Facebook hit our family when our daughter was preteening as we called it. It was not a pretty time. Not only did we have the commitment of parenting, but Facebook, at the time seemed to come with no boundaries, and my husband and I found ourselves writing the playbook. Internet was not as powerful as it is now, and after some quick searches, I actually found the Facebook rule book. It gave me a chuckle. My husband and I could have put our overlay directly on top of this article, and we would find that we were right on the mark despite the protests or disappointments of our daughter. Here is the link to that Facebook playbook: It should actually be aligned next to the newborn guidelines parents take home from the hospitals. While our babies don’t come with explicit instructions, Facebook does. This social media brings one-to-one interactions to the playing field.

Three of my favorite guides are as follows:

1) – It provides a teacher with solid and relevant conversation topics within a group setting like a classroom such as atmosphere, social media, school initiatives and communication.

2) It explicitly shows how to set up profile pages, applications, and personal learning networks.

3) Of the three, you will get a chuckle of this site. It has topics that addresses “A 10-Year-Old Explains How To Properly Use Facebook,” “How Teachers SHOULD & SHOULDN’T Use Facebook,” and “The Types of People To Avoid On Facebook.”

Does Facebook have a place in the classroom? If the guidelines are actually used by educators and taught to students, then it creates transparent communication between a class, parent and teacher community.

Creative sites such as VoiceThreads – Conversations in the Cloud is “a media aggregator that allows people to post me­dia artifacts for community feedback” (“7 things you,” ), and offers a creative platform unlike Facebook where users add voice feedback via microphone, webcam, keyboard, or telephone. Educationally, it supports the process of creating oral histories and other types of presentations. It is useful for students who have dysgraphia because they can use voice explanations for photos or slide shows instead of engaging in the often difficult process of the written language. In essence, it supports digital storytelling and offers the author a creative platform to express knowledge. The advantages of VoiceThread are its ability to allow authentic critique feedback and reflection between peer groups. The downside of the technology, for now at least, is that it only allows one user at a time to be logged in on the account which does not offer participation at a group level. Bill Ferriter, a 6th grade language arts teacher in North Carolina, wrote a blog called Scoring Voicethread Participation which offers clear guidelines about assessing VoiceThreads. He uses a metacognitive approach: “To craft careful answers, [students] must truly consider the comments of others—an essential skill for promoting collaborative versus competitive dialogue—and compare those comments against their own beliefs and preconceived notions” (Ferriter, 2008). Here is an example of one of my VoiceThreads: which will give you the option to offer feedback. In my research, I did find a rubric for educators to use for grading a VoiceThread – . I did not find this type of tool for educators using Facebook. There is also an extensive wiki presentation on the use of VoiceThread in the classroom – . It is interesting how VoiceThread is taken much more seriously from an education perspective than Facebook. Just the writing styles of the postings convey a different tone.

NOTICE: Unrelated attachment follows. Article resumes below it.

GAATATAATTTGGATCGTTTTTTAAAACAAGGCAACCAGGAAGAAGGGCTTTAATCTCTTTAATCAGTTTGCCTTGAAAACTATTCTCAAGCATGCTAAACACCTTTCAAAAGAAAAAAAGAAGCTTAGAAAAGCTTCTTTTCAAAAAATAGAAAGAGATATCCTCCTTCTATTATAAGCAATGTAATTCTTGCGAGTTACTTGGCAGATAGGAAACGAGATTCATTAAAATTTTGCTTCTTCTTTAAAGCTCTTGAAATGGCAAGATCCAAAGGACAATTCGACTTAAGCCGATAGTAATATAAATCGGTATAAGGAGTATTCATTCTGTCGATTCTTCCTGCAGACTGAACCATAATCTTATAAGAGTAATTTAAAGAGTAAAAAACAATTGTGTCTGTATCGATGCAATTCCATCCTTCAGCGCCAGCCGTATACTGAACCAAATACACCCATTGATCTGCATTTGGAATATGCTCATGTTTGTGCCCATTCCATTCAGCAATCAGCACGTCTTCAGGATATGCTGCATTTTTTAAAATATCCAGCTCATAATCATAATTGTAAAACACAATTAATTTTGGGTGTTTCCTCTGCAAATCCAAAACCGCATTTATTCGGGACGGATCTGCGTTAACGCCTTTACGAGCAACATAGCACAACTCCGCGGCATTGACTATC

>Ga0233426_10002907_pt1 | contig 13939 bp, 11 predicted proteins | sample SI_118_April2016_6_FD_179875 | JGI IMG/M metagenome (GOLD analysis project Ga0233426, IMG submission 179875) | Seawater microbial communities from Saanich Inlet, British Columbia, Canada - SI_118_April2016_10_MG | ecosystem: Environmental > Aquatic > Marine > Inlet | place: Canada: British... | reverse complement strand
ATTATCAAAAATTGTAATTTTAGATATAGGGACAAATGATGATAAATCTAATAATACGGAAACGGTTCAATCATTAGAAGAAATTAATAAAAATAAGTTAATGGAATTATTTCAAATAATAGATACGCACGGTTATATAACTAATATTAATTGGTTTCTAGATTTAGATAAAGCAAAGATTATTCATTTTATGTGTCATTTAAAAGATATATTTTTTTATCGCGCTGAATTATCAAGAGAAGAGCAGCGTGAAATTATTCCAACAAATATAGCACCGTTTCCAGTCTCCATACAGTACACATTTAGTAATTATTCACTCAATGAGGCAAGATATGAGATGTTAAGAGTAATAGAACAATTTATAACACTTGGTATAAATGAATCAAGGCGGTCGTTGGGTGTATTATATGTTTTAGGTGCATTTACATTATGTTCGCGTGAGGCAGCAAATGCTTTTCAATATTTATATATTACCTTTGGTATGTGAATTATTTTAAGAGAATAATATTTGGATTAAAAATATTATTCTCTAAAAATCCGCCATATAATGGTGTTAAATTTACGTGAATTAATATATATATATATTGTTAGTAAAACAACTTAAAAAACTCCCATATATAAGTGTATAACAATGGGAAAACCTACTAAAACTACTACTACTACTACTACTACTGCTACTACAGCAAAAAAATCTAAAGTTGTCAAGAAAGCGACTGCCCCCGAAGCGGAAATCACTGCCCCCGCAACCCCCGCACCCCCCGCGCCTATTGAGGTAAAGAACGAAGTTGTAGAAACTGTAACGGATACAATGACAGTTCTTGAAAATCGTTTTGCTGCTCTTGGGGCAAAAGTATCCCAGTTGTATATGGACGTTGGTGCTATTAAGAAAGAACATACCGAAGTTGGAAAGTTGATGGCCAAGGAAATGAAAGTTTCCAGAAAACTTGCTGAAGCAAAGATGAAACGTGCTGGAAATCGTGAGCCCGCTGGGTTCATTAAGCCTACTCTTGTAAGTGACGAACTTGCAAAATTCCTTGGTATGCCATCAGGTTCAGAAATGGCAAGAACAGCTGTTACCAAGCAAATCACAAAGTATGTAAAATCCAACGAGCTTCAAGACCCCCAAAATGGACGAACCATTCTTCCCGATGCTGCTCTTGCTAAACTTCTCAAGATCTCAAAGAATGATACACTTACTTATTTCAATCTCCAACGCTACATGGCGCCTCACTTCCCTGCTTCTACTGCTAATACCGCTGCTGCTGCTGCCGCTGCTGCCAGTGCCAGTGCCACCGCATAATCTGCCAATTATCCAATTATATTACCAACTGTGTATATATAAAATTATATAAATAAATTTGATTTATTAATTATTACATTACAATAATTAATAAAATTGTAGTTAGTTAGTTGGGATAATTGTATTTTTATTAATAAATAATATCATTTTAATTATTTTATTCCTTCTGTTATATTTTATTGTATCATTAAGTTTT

Once again, I know Pinterest through my daughter. I don’t quite understand its point, but it seems to be a bulletin board for posting pictures only. Like Facebook, it also has a clear set of guidelines called Pin Etiquette and a set of directions called Pinning 101. However, I am not sure who reads them though because it is not necessarily set up for education. When I signed up for my account, I certainly did not make any attempt to investigate it. I just simply participated. It creates a categorization process which has educational value. I chose the fitness topic and chose five board that inspire me. On the confirmation e-mail that I received once I “signed up”, it gave me three specific guidelines:

A few tips to get the most out of Pinterest:

*Follow a few more pinboards. Pinterest is as much about discovering new things as it is about sharing!

*Pin with care. You are now part of the Pinterest community! Use big images, write thoughtful descriptions, and pin things you really love. Also, no nudity 🙂

*Install the bookmarklet. It lets you add a pin from any website with just one click.